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Michelin Australia : Put Young Drivers under pressure this Easter

The best way to limit the road toll this Easter is to prevent road accidents. And one of the simplest ways to guard against road accidents is to check the pressure and condition of your car's tyres before you drive.

Yet young drivers - the most vulnerable drivers on the road - are the least likely of any age group to check the condition of the tyres on their car.

It's a check that takes only a minute or so, but only 22.6 per cent of surveyed car owners aged 18-24 years believe checking tyre condition and pressure is the most important vehicle safety check.*

A staggering 15 per cent of the same group of 18-24 year olds report having had a tyre-related motor-vehicle accident. That's more than 3 in 20.

In research commissioned by tyre maker Michelin and conducted by Pure Profile Research, 1,000 respondents across Australia answered multiple-choice questions on car ownership, maintenance and personal safety priorities for driving.

More than 70 per cent (71.92%) of 18-24 year olds surveyed nominated checking the oil and water as the most important car safety check to perform before a road trip. (5.48% prioritise a cheap fuel fill up.)

Michelin Australia Managing Director Steven Vette is calling on young drivers - and their parents and friends - to take tyre safety seriously this Easter.   

"It's such a simple thing to walk around your car and check your tyres," says Mr Vette. "The research shows an alarming lack of understanding of one of the simplest ways to prevent accidents. We need everyone to help young drivers understand the importance of this simple car-safety check. Making a habit of checking tyre pressure can save lives."

Michelin's commitment to tyre safety isn't just in creating safe quality products, but also in building the awareness of tyre safety related issues.  The Michelin Group works closely with their tyre retail specialists to promote the importance of regular tyre maintenance, and has initiated the 'Fill up with Air" tyre safety checks", which will continue in 2008. 

Motoring journalist John Cadogan asks drivers to ask themselves this simple question: Would you spend five minutes a week to slash your risk of crashing?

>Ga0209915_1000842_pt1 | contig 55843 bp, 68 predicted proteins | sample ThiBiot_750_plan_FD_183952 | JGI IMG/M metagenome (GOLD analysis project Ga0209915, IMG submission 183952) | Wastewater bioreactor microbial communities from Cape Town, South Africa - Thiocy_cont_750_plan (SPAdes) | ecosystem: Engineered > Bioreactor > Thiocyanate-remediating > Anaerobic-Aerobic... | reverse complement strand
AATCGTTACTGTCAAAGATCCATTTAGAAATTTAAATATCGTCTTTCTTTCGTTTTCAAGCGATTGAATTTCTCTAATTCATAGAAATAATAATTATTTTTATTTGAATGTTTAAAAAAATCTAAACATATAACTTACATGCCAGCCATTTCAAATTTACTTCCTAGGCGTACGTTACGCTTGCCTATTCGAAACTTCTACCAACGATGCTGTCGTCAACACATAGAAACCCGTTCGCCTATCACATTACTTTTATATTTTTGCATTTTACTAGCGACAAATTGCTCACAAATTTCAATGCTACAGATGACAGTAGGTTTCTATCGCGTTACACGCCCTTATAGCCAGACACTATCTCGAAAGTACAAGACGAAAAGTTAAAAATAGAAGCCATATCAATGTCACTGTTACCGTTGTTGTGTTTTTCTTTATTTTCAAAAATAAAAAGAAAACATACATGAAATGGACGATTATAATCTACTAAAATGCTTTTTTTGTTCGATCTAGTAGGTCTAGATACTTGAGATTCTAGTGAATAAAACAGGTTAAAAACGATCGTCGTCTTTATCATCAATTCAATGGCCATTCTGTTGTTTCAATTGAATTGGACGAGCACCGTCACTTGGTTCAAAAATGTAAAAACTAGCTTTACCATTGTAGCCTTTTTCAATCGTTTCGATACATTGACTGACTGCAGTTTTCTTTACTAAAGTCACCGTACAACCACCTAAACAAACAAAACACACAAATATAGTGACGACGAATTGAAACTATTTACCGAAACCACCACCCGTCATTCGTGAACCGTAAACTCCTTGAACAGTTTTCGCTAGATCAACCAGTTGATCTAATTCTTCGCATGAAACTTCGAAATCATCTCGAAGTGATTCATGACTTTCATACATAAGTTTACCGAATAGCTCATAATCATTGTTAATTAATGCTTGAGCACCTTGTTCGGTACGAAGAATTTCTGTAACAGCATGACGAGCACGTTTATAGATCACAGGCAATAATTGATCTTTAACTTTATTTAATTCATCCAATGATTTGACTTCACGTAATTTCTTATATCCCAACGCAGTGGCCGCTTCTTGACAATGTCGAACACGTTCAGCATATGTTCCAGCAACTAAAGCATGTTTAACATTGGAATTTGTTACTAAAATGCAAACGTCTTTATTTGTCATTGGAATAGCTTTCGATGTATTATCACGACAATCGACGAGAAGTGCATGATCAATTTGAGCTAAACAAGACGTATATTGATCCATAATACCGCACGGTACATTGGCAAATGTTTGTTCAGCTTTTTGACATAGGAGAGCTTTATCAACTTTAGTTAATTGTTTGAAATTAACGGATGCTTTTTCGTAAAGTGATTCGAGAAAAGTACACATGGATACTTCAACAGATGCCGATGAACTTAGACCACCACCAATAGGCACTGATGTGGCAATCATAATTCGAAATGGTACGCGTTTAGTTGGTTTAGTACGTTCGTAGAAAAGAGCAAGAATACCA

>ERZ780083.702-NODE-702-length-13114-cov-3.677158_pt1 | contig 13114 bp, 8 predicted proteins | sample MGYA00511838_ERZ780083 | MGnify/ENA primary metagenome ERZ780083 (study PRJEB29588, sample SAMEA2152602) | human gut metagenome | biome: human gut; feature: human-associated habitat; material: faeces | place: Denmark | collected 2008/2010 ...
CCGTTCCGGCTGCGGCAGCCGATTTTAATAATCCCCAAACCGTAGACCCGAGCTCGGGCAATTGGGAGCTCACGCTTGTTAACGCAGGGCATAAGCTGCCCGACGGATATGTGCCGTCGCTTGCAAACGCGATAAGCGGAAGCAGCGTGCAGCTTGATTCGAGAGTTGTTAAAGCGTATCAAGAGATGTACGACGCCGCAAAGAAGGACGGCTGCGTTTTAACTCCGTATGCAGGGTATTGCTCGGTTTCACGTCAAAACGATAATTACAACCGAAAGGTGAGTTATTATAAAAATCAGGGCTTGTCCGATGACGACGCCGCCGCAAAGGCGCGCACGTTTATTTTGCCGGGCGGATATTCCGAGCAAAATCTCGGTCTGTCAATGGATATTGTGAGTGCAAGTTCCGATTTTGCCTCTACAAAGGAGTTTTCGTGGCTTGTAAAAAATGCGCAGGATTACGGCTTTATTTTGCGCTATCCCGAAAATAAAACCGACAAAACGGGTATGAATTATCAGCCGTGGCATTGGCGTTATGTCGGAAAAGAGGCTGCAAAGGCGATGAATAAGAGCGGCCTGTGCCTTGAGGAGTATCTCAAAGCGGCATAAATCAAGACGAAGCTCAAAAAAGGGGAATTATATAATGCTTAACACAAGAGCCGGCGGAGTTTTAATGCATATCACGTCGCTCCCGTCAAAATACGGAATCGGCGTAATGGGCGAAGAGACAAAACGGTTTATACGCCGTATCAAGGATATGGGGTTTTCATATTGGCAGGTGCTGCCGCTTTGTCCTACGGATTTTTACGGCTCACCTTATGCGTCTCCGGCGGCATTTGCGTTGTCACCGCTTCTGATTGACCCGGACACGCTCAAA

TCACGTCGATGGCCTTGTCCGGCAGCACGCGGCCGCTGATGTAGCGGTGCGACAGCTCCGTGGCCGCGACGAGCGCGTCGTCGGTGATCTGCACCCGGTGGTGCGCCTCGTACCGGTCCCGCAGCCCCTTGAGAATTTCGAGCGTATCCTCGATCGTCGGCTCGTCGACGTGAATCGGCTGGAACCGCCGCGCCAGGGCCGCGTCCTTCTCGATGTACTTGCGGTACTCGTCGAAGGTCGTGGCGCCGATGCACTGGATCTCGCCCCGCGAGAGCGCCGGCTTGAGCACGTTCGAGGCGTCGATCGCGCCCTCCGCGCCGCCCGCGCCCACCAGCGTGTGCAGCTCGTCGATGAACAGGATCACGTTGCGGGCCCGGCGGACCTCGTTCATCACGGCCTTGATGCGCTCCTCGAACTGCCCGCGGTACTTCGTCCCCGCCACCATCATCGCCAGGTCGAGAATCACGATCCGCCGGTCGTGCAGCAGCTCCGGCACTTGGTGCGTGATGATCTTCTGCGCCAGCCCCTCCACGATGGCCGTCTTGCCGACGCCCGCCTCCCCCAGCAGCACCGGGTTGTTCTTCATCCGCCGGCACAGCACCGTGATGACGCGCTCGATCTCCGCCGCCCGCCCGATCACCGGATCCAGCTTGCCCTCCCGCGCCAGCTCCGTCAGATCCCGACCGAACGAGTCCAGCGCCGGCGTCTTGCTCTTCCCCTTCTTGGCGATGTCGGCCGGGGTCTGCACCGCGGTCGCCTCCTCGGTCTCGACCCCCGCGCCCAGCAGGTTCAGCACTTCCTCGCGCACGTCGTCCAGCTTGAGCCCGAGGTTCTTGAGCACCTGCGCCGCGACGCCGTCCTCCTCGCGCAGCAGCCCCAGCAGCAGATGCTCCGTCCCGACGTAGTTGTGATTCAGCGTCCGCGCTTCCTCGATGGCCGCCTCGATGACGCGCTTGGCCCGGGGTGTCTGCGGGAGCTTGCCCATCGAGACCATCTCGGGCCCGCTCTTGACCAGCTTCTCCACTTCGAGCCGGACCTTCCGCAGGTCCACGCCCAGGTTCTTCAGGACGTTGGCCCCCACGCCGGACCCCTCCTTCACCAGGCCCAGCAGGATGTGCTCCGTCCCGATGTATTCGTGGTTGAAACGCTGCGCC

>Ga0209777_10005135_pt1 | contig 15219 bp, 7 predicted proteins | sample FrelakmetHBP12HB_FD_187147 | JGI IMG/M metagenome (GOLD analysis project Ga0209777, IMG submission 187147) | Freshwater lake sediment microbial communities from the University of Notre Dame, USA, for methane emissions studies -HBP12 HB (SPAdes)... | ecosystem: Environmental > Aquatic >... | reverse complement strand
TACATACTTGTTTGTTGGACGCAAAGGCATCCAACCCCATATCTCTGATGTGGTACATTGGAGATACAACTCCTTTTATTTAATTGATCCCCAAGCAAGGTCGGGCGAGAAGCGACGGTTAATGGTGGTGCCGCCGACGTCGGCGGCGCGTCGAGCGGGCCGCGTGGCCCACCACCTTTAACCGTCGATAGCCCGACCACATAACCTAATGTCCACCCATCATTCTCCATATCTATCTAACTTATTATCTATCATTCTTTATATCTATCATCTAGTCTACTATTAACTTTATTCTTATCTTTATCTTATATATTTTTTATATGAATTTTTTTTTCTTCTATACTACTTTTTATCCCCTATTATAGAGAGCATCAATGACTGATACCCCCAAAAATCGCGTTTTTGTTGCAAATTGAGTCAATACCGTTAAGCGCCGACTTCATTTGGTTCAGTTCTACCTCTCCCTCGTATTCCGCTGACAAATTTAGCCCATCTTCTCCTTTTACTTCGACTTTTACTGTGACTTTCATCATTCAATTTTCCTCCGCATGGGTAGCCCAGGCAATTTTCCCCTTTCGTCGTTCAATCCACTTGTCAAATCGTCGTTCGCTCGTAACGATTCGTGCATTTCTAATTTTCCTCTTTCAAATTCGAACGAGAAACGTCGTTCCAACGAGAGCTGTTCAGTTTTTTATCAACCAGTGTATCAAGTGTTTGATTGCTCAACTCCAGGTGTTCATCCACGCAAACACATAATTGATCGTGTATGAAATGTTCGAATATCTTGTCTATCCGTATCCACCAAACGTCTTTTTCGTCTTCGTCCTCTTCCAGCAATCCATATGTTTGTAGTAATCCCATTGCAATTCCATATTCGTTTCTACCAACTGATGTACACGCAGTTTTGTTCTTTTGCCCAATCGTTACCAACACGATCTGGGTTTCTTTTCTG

"Tyre industry experts suggest as many as one in four cars is driving around with the pressures dangerously low in at least one tyre," says Mr Cadogan, who runs vehicle-safety website Crash Prevention Australia, writes for Wheels and 4x4 magazines and is a frequent commentator on Channel Nine's A Current Affair.

"Checking your tyre pressures weekly will save you money by reducing wear and it may also save your neck."

Tyres help your vehicle steer, brake and corner. Lack of depth to the tyre treads, incorrect tyre pressure and poor condition contribute to bad handling. Under-inflated tyres:

  • Reduce road-holding capabilities;
  • Increase braking distances on wet surfaces;
  • Are more likely to burst;
  • Wear out faster;
  • And increase fuel consumption (because greater rolling resistance increases the vehicle's energy requirements).

Check your tyres at least once, a month and especially before driving any distance at high speed. It only takes a minute or two. Here's how:

  • Check tyre pressure when tyres are cold. Warm tyres will give you a misleading, higher-pressure reading.
  • Use a tyre gauge to ensure correct pressure. You can purchase gauges at automotive retailers', service stations and tyre dealerships. Follow the manufacturer's instructions.
  • Find information on correct tyre pressure in your car owner's manual or on a small plate inside the driver's-side door or glove box.
  • Check the amount of tread left on your tyres. When the tread wears down, small evenly spaced bars appear around the tyre.

March 2008